I think about work often. I have been both an employee and a deep thinker about work since my first jobs. Even before I was of legal age to work, I had little business ideas and plans, and some of my beliefs, once thought to be pipe dreams, are a lot more common place. With that in mind, here are some thoughts about the future of work. Note: A good deal of my thoughts on work are very Western-hemisphere centered, but one might be able to extrapolate for other countries, or at least see how their ideas will fit into what I think might be happening here.
Work Will Be Modular
Many of us will start using “project” as the unit of measurement of work. Meaning, a job won’t be a job any more, but a collection of projects, sometimes with the same employer and sometimes not. We will all work a bit more like Hollywood’s film industry, gathering the right team for the right project, and having more than one “picture” in the works at all time. This will require a lot more self-organizing and a lot more self-discipline, but people who define work around the unit of “project” instead of the unit of “job” will definitely have a better chance of succeeding.
Work Will Be Mobile
Anything that doesn’t have to be tied down to a desk won’t be. We are already nearly there. More and more people are issued laptops, and yet, management styles are still based around “butt in chair” metrics. I’ve used tools like GoToMeeting, Skype, Yammer, and mobile technologies to keep attached to a team for years. More and more businesses are catching up. Apple, for instance, has no cash registers in their stores. Other retail outlets are trying out the same technology. More and more of our technology is enabling us to work wherever we can find the net. This trend shifts a lot of other things, such as the future of where we live, the future of transportation, the future of family structures. It’s the most powerful of the future of work trends.
Work Will Be Cause-Balanced
More and more social causes are finding their way into our day jobs. Business models like that held by Toms Shoes will be more the norm than the exception. We will seek relationships with companies based on their social giving profiles as much as we do their value and their product offerings. We’re already hearing that about PepsiCo, who has been building more and more brand power with their Refresh project and other social giving initiatives, and who is getting higher and higher ratings (in some measures) with people who care about social good. Many more businesses will seek this out.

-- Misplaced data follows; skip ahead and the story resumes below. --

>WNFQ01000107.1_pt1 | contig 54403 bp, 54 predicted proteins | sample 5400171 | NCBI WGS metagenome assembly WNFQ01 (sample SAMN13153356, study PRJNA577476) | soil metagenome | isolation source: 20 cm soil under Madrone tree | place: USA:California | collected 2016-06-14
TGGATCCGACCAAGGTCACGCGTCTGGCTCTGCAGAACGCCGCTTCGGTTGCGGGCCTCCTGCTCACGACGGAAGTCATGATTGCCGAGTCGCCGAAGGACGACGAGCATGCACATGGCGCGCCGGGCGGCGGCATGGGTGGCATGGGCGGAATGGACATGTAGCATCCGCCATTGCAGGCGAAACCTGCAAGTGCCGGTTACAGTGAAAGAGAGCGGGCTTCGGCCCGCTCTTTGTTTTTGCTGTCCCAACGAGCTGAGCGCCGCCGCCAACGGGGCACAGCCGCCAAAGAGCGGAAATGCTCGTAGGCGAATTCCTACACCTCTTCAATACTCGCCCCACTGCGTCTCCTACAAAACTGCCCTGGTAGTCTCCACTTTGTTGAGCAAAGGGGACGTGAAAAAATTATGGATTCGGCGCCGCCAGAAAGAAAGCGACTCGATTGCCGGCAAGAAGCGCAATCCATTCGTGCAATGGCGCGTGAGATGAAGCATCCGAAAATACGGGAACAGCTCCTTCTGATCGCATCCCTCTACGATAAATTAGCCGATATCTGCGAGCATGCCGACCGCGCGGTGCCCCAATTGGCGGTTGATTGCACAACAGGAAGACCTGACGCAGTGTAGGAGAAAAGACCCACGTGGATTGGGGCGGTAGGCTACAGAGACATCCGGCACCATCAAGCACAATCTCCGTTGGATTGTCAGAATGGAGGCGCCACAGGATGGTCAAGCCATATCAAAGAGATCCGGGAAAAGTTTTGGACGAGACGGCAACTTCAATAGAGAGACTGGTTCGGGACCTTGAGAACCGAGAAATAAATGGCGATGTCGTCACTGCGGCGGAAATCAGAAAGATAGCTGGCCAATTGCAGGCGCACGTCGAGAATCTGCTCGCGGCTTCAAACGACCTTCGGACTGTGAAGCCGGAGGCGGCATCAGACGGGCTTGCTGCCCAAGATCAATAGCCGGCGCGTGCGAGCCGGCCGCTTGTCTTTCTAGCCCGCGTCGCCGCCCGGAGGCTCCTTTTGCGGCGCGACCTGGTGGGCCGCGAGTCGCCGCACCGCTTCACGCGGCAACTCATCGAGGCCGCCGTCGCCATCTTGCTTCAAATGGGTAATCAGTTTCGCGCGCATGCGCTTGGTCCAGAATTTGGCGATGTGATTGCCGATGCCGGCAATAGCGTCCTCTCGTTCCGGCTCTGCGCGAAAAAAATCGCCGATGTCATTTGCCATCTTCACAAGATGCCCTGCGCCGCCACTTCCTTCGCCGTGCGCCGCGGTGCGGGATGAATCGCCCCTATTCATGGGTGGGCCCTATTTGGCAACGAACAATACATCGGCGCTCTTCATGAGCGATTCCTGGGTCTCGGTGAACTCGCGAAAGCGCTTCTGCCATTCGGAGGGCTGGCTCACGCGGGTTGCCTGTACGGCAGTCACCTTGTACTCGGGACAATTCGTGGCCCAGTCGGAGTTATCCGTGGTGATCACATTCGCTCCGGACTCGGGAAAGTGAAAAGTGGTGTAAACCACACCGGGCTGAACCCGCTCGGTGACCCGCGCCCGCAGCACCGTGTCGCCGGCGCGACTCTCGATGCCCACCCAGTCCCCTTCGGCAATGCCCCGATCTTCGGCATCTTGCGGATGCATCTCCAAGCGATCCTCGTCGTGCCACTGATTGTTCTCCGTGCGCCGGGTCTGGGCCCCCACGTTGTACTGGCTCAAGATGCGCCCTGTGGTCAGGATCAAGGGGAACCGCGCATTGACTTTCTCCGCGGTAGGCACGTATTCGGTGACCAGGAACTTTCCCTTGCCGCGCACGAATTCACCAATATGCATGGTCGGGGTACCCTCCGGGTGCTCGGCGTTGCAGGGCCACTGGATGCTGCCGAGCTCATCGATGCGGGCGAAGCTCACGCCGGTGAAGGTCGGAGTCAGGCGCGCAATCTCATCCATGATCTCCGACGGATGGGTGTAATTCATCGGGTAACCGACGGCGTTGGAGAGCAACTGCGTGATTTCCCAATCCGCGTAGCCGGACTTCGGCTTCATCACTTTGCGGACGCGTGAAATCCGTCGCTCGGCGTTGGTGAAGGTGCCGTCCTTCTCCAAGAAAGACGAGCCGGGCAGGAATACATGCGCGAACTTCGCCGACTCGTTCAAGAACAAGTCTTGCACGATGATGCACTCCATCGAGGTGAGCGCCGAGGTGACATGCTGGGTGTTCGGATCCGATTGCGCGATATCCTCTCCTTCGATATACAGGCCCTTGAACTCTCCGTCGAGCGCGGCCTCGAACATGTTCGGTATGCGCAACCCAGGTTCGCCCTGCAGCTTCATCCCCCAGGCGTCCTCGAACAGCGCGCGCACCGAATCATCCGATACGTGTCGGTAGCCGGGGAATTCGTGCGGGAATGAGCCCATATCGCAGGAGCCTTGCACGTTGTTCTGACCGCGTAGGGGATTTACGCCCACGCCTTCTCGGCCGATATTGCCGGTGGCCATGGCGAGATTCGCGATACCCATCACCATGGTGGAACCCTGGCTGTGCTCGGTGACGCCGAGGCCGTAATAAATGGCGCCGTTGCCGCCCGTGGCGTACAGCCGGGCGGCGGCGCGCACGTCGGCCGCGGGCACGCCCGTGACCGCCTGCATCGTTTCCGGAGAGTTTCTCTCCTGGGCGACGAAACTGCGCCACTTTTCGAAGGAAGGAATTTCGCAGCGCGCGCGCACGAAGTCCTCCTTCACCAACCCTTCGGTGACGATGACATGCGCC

Work Will Be Smaller and Bigger
This sounds like bet-hedging, but it’s not. Work will be pushed to two extremes: tiny cottage businesses of never more than 5 employees, some smaller-but-big-feeling companies of 100 employees, and huge conglomerates of 20,000 or so employees. The mid-sized business will become less and less attractive, and will act more like the “interface” between big companies, instead of feeling as much like a standalone business of its own. This might be my most “out on a limb” prediction, but I have some reasoning, based partially on how social tools and Internet sales and marketing have changed the power structure of small businesses. The more we can grow and market small businesses, the more other company size benefits won’t be useful. So, either we’ll be huge, or we won’t want that at all.
Work Will Be More Goal-Aligned
This is more of a wish than a prediction, but I see little signs that people care about it. At least, I tend to surround myself with people who work for goals instead of working towards a retirement. Maybe because the banking systems have failed, maybe because no one will ever retire at the company where they started (unless they built the company), and maybe because the world has changed in too many ways, but I feel that people work with their own goals in mind now instead of working towards someone else’s. (You’re welcome to disagree.)
How do YOU view the future of work? What have I missed out on? What would you add? Are you living this future today?
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